The self-employed have it harder than the average person because they don’t have a stable income, they don’t have a company-sponsored health plan, and you can forget about that 401(k) being provided by their employers. Managing finances when you’re self-employed is crucial to your survival.
We’re going to give you some useful advice for managing your personal finances.
- Create a Survival Fund
This is something anyone should do, but for the self-employed it’s doubly important. You don’t have a stable income, so living from month to month isn’t an option. One bad month could push you into debt and create a downward spiral you can never escape from.
Aim to put aside as much of your income as you can until you have at least six months in expenses. You should always look to increase this amount, but six months should be the minimum. Remember that 66 million Americans have no emergency savings and you don’t want to be one of them.
- Track EVERYTHING
You should have spreadsheets detailing all your earnings and expenses. This will make your taxes easier to fill out for the rest of the year, but you’ll also find that making financial decisions becomes easier. Even just missing that Starbucks coffee for $5 every day can really add up.
Just remember to keep the receipts, if you intend on making any tax deductions when the time comes.
- Keep Business from Personal
If you’re combining your business with your personal life, you’re making an amateur mistake. You must keep your business and personal expenses separate. Again, it’s for tax reasons because you don’t want to invite the dreaded IRS audit. It’s also important for evaluating the financial health of your business and determining whether you need to opt for some new financing options.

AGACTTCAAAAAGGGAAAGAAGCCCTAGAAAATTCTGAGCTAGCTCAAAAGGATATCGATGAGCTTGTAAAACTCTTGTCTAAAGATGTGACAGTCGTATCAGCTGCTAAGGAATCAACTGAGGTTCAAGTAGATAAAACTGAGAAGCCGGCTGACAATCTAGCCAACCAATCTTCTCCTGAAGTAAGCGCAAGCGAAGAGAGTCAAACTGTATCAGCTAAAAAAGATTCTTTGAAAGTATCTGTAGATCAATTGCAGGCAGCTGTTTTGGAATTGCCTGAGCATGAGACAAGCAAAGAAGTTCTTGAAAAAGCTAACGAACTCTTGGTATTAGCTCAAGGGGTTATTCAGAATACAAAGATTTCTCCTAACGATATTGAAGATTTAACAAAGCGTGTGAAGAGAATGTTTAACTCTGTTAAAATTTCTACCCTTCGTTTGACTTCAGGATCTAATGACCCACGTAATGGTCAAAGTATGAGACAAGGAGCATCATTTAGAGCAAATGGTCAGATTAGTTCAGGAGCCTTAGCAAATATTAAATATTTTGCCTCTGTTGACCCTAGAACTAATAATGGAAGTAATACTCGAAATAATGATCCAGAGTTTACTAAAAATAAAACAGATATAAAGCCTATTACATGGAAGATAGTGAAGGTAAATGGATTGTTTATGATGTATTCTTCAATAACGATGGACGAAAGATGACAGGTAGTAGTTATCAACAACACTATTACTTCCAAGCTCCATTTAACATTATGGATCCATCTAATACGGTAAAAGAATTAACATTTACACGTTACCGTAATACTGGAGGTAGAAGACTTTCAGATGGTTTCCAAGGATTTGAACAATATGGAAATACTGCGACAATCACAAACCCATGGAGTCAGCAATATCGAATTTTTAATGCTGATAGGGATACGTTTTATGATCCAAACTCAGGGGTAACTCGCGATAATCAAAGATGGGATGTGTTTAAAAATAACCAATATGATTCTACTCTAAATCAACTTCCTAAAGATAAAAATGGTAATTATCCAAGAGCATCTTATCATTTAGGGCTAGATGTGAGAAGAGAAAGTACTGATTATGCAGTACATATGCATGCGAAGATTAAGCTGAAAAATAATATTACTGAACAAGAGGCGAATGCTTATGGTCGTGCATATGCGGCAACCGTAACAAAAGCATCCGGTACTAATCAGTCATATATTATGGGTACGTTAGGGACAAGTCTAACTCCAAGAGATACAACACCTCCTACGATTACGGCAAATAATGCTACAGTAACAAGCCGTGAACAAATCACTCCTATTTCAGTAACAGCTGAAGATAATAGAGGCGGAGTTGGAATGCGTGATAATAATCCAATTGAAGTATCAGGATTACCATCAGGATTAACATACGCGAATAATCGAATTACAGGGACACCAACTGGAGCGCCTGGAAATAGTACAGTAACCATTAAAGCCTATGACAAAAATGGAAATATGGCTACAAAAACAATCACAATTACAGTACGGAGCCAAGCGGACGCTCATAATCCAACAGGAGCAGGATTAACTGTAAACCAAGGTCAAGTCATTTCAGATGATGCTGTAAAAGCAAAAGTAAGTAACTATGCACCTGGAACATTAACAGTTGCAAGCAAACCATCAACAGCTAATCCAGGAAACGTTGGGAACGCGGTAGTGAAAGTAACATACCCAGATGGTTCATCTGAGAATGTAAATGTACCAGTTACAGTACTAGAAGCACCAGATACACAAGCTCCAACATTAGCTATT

It’s easy for a business owner who had a bad month to assume they can just dip into their personal savings account to make up the differences. You can, of course, but that’s a slippery slope to go down.
- Invest in Your Retirement
There’s no reason you can’t invest in your retirement just because you’re self-employed. Many banks have retirement accounts aimed at the self-employed. However, don’t pick up the first one you see. Do your research because there are so many accounts that this can get confusing fast.
Investing in your retirement means that you don’t have to keep working for the rest of your life. And if you do decide to get a conventional job you’ll always have this retirement account.
- Always Have a Goal in Mind
You need motivation to save and you need motivation to practice good financial habits. That’s where a short-term and long-term goal comes in useful.
The personal finance management platform CoinEDGE recommends this for the self-employed: “Setting realistic savings goals is the key to not overspending or having to make drastic financial adjustments when emergencies occur, or having to choose between paying your bills or doing the the things that you want or need to do, when the moment comes.”
The reason you need a short-term goal is that most of us find it difficult to get excited about saving money we’ll see forty years from now. We’re living in the present, so dream of that big vacation or that huge car. It’ll keep you going even when things aren’t going well.
Last Word – Practice Makes Perfect
Keep in mind that it takes a lot of time and effort to get personal finance right. You’ll make mistakes and you’ll spend big on luxuries from time to time, but if you practice the principles of good financial management those minor indiscretions won’t cause irreparable damage.
You’ll get better at this over time. Before long, personal financial management will become an automatic thing. You won’t even have to think about it.
What are you doing to make sure that you’re financially secure?